A US journalist kidnapped last week by a militia group in DR Congo was found safe early Sunday, officials said, as another source said five people had been killed in clashes.
Lisa Dupuy and 11 wardens working for the Okapi Wildlife Reserve (RFO) -- a vast conservation park in northeastern DR Congo -- were abducted on Friday by the Mai-Mai Simba militia group.
"The American journalist … was found safe and sound at around 3 am on Sunday" by government troops, Pacifique Keta, vice governor of Ituri province, told AFP.
"The outcome of the military operation has not yet been established, because the army is still at work," Keta said.
In Washington, a US State Department official said: "We are aware of reports that the US citizen reported kidnapped in the Democratic Republic of the Congo has been found safe.
"The US Department of State has no higher priority than the protection of US citizens overseas," the official added, citing privacy concerns in giving no further comment.
A senior official with the Congolese Institute for the Conservation of Nature (ICCN), speaking on condition of anonymity, also confirmed the journalist was safe.
"However, four of our wardens and a civilian who was working as a tracker were killed in clashes," the official said.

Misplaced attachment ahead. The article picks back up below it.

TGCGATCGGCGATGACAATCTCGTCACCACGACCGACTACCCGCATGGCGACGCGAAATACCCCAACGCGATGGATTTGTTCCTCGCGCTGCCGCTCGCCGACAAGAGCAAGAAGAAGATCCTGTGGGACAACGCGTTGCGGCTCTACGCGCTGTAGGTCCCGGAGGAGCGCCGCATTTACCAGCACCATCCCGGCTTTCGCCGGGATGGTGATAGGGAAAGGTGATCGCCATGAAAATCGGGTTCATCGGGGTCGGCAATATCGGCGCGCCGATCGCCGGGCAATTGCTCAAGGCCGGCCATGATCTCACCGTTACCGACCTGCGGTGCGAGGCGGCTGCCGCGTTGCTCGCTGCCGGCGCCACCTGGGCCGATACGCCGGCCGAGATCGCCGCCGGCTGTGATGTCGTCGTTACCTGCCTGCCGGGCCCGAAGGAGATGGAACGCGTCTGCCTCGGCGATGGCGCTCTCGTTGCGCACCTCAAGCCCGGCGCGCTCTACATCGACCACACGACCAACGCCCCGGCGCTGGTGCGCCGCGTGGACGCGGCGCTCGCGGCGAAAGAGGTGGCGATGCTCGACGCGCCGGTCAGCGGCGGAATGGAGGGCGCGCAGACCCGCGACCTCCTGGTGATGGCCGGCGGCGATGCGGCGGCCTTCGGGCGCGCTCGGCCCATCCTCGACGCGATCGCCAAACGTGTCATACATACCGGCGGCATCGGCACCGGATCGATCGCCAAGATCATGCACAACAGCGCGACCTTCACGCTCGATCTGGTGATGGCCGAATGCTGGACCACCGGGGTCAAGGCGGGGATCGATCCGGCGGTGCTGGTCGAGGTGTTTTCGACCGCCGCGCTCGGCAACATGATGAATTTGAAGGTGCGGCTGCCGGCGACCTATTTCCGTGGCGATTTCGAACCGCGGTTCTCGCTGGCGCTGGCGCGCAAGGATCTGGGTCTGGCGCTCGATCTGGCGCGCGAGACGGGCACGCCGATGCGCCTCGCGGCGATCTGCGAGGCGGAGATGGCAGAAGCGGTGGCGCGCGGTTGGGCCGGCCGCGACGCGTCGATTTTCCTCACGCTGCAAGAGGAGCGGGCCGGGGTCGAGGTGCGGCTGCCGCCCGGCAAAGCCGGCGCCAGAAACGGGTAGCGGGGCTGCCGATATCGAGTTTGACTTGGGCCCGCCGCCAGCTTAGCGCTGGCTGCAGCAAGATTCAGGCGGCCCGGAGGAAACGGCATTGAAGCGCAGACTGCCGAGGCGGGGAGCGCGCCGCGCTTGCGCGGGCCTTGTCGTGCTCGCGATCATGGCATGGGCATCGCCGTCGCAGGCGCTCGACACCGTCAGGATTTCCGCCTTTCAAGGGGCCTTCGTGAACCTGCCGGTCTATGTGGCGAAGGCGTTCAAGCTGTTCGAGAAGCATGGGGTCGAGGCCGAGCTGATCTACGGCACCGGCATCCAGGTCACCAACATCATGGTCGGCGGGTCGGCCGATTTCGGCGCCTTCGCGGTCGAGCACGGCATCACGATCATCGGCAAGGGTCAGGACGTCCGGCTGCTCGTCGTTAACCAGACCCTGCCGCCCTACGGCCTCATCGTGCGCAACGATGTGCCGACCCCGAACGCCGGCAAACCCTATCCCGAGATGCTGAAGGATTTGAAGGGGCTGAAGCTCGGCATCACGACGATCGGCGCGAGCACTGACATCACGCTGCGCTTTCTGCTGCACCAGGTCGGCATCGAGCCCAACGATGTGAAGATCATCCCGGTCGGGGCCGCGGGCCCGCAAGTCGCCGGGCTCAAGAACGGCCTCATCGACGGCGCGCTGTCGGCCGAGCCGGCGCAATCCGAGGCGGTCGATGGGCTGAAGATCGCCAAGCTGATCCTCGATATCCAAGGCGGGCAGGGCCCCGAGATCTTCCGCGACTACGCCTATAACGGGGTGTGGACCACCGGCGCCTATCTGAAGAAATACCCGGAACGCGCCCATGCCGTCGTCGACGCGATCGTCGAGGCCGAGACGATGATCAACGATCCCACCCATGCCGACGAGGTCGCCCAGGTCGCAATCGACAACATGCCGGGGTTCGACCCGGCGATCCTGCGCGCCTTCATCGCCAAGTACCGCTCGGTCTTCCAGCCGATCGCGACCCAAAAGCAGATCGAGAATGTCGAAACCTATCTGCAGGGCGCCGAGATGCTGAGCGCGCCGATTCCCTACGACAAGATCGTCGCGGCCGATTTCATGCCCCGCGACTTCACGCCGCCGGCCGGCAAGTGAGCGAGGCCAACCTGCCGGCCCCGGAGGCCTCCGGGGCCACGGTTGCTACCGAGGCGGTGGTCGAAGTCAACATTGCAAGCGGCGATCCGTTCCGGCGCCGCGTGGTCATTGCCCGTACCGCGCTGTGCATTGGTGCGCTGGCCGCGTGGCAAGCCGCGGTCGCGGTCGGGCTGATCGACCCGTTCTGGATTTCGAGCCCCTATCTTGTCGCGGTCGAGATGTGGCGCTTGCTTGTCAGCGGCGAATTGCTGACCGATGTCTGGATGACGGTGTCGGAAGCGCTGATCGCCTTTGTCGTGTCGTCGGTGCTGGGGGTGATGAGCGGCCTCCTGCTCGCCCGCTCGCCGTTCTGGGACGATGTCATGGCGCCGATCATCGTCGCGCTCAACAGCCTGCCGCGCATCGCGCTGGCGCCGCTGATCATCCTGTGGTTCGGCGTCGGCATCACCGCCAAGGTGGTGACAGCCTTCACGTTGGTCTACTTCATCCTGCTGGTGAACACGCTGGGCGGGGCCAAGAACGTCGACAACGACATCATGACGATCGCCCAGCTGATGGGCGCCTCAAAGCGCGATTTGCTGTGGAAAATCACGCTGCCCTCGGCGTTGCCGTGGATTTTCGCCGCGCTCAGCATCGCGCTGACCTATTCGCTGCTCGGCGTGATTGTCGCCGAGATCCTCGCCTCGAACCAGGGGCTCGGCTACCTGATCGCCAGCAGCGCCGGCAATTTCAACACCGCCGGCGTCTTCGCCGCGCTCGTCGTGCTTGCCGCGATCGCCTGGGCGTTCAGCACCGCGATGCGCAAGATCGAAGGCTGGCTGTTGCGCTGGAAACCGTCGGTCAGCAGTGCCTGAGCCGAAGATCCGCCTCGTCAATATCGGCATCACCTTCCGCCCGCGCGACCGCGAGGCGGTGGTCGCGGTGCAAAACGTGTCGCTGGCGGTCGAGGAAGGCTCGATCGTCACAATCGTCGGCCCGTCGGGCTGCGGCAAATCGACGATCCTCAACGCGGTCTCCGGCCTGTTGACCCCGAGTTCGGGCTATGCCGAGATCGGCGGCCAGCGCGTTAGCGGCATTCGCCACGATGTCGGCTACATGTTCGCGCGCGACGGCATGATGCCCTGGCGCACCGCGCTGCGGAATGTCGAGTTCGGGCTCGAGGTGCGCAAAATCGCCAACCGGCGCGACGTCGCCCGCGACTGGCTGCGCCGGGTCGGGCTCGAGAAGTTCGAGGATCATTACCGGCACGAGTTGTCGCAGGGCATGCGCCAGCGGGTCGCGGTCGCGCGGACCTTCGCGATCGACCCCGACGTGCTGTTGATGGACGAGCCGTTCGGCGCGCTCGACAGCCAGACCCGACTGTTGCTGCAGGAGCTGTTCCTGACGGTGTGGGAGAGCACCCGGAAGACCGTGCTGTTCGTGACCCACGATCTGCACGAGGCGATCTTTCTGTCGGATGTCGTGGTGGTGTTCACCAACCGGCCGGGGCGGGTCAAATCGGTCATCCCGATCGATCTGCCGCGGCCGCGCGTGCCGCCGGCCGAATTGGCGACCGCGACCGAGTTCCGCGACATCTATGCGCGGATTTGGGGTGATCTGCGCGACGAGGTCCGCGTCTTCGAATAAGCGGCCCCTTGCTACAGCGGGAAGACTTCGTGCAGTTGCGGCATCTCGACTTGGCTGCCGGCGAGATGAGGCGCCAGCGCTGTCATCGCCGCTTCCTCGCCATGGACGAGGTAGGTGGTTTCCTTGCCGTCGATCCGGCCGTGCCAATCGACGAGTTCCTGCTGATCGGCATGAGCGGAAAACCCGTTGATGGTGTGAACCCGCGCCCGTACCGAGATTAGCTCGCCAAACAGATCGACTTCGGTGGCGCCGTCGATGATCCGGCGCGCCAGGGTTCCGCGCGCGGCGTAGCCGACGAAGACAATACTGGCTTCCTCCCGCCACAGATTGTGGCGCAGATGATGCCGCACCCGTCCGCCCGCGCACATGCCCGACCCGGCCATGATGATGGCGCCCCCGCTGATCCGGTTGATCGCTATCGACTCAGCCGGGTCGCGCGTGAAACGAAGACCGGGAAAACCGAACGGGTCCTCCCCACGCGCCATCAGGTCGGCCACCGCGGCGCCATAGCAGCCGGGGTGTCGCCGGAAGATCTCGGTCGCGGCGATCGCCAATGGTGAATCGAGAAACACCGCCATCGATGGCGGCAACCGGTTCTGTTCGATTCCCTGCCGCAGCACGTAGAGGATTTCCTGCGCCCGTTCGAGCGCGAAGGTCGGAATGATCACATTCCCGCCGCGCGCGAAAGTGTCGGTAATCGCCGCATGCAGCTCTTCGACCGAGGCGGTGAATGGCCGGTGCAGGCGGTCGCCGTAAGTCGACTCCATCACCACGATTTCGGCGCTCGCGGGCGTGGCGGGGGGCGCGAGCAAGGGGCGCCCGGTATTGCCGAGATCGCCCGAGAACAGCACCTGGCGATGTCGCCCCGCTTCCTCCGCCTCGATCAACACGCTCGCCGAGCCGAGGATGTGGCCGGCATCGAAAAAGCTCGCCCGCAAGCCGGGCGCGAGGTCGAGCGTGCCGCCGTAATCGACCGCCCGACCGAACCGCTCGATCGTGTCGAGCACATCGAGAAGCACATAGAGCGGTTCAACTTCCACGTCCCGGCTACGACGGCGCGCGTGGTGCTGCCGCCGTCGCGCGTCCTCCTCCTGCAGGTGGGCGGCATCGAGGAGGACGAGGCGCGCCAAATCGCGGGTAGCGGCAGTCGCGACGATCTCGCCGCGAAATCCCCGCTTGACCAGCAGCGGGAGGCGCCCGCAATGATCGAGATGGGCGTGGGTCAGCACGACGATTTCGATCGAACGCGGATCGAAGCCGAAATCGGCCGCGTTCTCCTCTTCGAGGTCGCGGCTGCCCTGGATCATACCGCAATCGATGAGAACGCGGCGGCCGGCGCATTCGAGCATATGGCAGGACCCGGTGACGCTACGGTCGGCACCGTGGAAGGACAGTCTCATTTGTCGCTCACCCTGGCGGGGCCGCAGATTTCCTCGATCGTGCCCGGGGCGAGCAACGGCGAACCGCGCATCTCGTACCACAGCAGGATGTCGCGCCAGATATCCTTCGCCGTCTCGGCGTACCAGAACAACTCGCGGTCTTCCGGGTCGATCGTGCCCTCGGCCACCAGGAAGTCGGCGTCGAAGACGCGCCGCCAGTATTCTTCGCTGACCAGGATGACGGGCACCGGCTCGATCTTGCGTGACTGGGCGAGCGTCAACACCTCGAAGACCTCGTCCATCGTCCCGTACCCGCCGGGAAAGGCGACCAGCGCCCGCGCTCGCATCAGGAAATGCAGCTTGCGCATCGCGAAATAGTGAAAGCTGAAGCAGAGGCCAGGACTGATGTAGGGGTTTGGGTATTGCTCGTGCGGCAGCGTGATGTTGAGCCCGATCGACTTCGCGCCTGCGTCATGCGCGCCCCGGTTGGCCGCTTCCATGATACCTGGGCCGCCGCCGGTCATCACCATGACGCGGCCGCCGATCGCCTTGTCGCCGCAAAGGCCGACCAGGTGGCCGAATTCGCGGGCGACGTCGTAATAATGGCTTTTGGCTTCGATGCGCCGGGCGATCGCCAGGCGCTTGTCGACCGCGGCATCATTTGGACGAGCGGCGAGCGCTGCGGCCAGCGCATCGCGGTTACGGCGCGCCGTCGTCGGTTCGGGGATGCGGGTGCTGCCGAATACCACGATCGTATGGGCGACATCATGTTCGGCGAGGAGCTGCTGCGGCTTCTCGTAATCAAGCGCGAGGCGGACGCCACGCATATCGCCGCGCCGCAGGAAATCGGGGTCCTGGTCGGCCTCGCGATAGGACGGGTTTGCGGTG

"The army also killed bandits, but I don't know how many."
A former Belgian colony, the DR Congo is a vast country rich in minerals and timber but wracked by decades of war and poverty.
The east of the country is especially troubled. It has been gripped by more than 20 years of armed conflict among domestic and foreign groups, fuelled by struggle for control of lucrative resources as well as ethnic and property disputes.
The Mai-Mai Simba are self-described "self-defence" militia groups drawn from the Nande, Hunde and Kobo communities as well as rivals from the Nyaturu, who represent ethnic Hutus.
Many of these groups were armed during the DR Congo's second civil war -- a conflict that ran from 1998-2003 -- to fight incursion by Rwandan or Ugandan combatants, and have never been disarmed.
The RFO, a World Heritage site, covers nearly 14,000 square kilometres (5,400 square miles), protecting much of the Ituri forest near the borders with South Sudan and Uganda.
The park is notably home to the okapi, an endangered zebra-like species that is a cousin of the giraffe. Some 5,000 okapis live here, a sixth of the total population of 30,000 estimated to be in the wild.
The reserve has 101 recorded mammal species, 376 types of bird as well as the Ituri and Epulu waterfalls.
Divided into specified two zones, the first covering 2,820 square kilometres is where hunting is entirely banned while in the second covering 9,500 sq km only hunting by traditional methods is allowed.
On June 24, 2012, the Mai-Mai Simba were accused of having killed 15 okapis which had lived on the reserve since 1987, an incident which was considered a "serious crime". The reserve protects 20 percent of the Ituri forest.
It is also home to the Mbutu and Efe pygmies, hunter-gatherers who are "among the last true 'forest people' on Earth," according to the Okapi Conservation Project website.